Each day, nearly 30 deaths are attributed to alcohol-related motor vehicle accidents in the United States. The issue is an enormous public health problem, putting both drivers and innocent bystanders at risk. However, while drunk driving regulations in many states have been effective in lowering incidences of drunk driving deaths, other factors in preventing drunk driving, such as the emerging ridesharing economy, are worth investigating.
Factors which result in people getting behind the wheel while drunk have been a persistent puzzle for social scientists, both in terms of why it is done and how to prevent it. After I caught a ride via Uber X— a ride hailing service—one night after having a couple of drinks at a wedding, I wondered whether the rising popularity of Uber and other ride sharing services has caused more people to stay off the road.
In a recent study, Sunil Wattal—another researcher at Temple University’s Fox School of Business—and I built on prior work which had speculated that the link between Uber and lowered rates of drunk driving existed. We then used data from the California Highway Patrol’s Statewide Integrated Reporting System to not only confirm this link, but investigate by what mechanism the effect accrues. In California, there was a significant drop in the rate of deaths between 2009 and 2014 after the introduction of Uber X in these markets, however there was a limited connection with Uber Black. Comparing the data with other California cities with similar trends, we concluded that this drop is likely a result of Uber’s presence.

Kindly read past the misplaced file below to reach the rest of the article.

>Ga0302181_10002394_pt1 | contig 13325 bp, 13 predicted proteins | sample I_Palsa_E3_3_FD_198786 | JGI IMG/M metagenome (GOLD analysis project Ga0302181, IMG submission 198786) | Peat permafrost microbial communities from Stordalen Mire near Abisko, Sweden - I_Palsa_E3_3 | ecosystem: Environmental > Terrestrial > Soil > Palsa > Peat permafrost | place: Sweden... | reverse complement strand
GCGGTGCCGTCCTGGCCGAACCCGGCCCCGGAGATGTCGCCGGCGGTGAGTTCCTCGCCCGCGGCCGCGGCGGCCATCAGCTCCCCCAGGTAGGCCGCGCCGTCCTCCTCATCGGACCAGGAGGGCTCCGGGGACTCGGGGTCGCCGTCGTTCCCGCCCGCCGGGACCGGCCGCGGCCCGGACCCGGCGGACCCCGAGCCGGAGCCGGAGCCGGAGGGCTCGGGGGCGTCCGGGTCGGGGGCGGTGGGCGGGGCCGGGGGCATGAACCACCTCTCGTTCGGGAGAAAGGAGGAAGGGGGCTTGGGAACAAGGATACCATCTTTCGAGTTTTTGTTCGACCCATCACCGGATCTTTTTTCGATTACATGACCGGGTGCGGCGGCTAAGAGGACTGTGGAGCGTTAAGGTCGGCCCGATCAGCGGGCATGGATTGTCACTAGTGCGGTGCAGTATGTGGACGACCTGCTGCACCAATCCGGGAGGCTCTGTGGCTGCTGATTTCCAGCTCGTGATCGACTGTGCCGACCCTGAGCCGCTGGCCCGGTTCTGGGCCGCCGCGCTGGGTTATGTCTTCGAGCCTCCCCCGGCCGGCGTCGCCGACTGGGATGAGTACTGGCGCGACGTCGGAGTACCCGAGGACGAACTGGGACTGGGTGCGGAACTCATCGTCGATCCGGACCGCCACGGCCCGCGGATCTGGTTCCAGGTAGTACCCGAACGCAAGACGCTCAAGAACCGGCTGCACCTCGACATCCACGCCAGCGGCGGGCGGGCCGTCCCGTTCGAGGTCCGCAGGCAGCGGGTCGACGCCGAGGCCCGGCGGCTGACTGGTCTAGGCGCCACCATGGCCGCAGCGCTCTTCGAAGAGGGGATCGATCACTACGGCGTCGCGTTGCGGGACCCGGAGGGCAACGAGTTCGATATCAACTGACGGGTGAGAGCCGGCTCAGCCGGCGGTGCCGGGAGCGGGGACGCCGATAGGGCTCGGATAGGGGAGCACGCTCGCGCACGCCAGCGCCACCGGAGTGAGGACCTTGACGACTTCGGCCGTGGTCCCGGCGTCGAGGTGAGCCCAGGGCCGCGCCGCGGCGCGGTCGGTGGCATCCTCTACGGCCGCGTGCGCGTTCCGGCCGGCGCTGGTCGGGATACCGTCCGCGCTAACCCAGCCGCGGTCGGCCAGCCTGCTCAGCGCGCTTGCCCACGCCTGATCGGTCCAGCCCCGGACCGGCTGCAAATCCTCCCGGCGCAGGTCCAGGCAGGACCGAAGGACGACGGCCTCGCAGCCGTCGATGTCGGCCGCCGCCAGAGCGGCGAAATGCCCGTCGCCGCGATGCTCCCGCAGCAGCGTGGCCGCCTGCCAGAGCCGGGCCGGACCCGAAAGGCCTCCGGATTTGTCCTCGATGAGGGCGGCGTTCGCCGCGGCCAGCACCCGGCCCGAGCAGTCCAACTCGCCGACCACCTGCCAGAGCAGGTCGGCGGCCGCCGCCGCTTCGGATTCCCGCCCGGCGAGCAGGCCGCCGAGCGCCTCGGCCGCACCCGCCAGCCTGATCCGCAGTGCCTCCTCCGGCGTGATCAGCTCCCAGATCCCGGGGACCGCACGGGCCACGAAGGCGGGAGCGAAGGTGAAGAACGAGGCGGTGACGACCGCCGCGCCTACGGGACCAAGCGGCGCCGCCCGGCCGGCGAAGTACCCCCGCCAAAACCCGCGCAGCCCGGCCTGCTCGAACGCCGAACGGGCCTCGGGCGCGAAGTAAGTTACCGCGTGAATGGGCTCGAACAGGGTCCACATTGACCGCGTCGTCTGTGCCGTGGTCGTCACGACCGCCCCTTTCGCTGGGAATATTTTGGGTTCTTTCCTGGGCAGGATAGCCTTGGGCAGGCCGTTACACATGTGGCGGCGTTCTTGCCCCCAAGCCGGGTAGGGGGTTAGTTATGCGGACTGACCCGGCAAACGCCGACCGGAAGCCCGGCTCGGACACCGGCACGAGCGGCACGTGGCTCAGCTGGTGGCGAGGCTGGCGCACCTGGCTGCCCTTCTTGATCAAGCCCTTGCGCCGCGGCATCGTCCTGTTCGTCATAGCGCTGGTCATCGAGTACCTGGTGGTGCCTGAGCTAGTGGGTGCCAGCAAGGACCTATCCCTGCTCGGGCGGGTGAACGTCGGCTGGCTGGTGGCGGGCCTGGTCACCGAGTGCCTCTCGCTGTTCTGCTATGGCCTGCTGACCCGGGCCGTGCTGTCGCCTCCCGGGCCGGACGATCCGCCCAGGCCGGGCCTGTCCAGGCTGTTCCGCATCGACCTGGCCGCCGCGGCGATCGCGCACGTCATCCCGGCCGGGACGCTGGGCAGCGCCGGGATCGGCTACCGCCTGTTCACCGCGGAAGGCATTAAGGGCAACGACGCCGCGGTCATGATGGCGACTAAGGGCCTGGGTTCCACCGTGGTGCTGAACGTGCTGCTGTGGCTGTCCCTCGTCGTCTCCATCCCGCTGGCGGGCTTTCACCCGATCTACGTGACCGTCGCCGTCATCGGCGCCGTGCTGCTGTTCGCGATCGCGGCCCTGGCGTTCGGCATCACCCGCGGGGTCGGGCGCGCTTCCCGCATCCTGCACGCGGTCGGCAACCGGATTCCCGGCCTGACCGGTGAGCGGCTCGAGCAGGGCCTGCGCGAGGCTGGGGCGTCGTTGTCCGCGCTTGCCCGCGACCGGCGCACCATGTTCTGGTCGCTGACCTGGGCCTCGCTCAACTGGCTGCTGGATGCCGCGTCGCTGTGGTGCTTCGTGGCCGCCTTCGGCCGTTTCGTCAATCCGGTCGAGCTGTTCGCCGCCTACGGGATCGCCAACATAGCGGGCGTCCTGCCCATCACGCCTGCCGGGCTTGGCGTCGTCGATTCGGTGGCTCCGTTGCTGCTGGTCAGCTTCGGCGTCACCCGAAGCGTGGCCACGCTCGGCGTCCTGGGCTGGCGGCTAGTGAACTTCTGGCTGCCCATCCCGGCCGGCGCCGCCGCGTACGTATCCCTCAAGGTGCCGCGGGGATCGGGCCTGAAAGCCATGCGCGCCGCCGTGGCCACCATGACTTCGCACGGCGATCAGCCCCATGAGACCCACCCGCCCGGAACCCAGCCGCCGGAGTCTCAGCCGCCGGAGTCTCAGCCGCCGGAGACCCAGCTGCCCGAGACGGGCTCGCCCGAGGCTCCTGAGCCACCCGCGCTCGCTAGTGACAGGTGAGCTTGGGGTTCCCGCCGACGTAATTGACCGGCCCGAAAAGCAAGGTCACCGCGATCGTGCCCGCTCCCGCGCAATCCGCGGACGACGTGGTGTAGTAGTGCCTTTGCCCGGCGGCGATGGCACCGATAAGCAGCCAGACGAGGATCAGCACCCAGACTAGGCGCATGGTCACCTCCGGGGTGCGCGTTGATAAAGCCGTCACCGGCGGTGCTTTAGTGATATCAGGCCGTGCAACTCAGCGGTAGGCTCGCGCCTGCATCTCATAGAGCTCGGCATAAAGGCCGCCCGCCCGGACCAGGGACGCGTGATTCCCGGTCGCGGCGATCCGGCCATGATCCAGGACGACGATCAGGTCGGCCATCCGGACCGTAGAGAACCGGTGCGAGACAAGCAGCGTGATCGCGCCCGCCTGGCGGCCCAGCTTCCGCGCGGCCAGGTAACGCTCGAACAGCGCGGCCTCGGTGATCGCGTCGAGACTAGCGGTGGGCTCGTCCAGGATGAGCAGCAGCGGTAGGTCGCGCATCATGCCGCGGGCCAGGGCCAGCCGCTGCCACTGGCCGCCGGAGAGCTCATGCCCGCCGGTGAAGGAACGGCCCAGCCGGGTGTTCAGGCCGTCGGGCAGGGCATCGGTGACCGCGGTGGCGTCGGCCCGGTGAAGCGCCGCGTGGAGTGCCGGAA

We argue that Uber’s smart phone app platform creates an accessible and affordable alternative for those who choose to drink, and when this alternative exists, fewer alcohol-related deaths occur. Further, this link was not as clear in high demand periods such as holidays and weekends, when Uber and similar services often increase fares, indicating that cost may be an important decision-making factor.
As new business models like Uber, Lyft, and other ridesharing platforms emerge and change our daily lives; hard data are required to shape policies that uncover positive benefits, like preventing and reducing drunk driving, and incorporate these emerging firms into the established environment.
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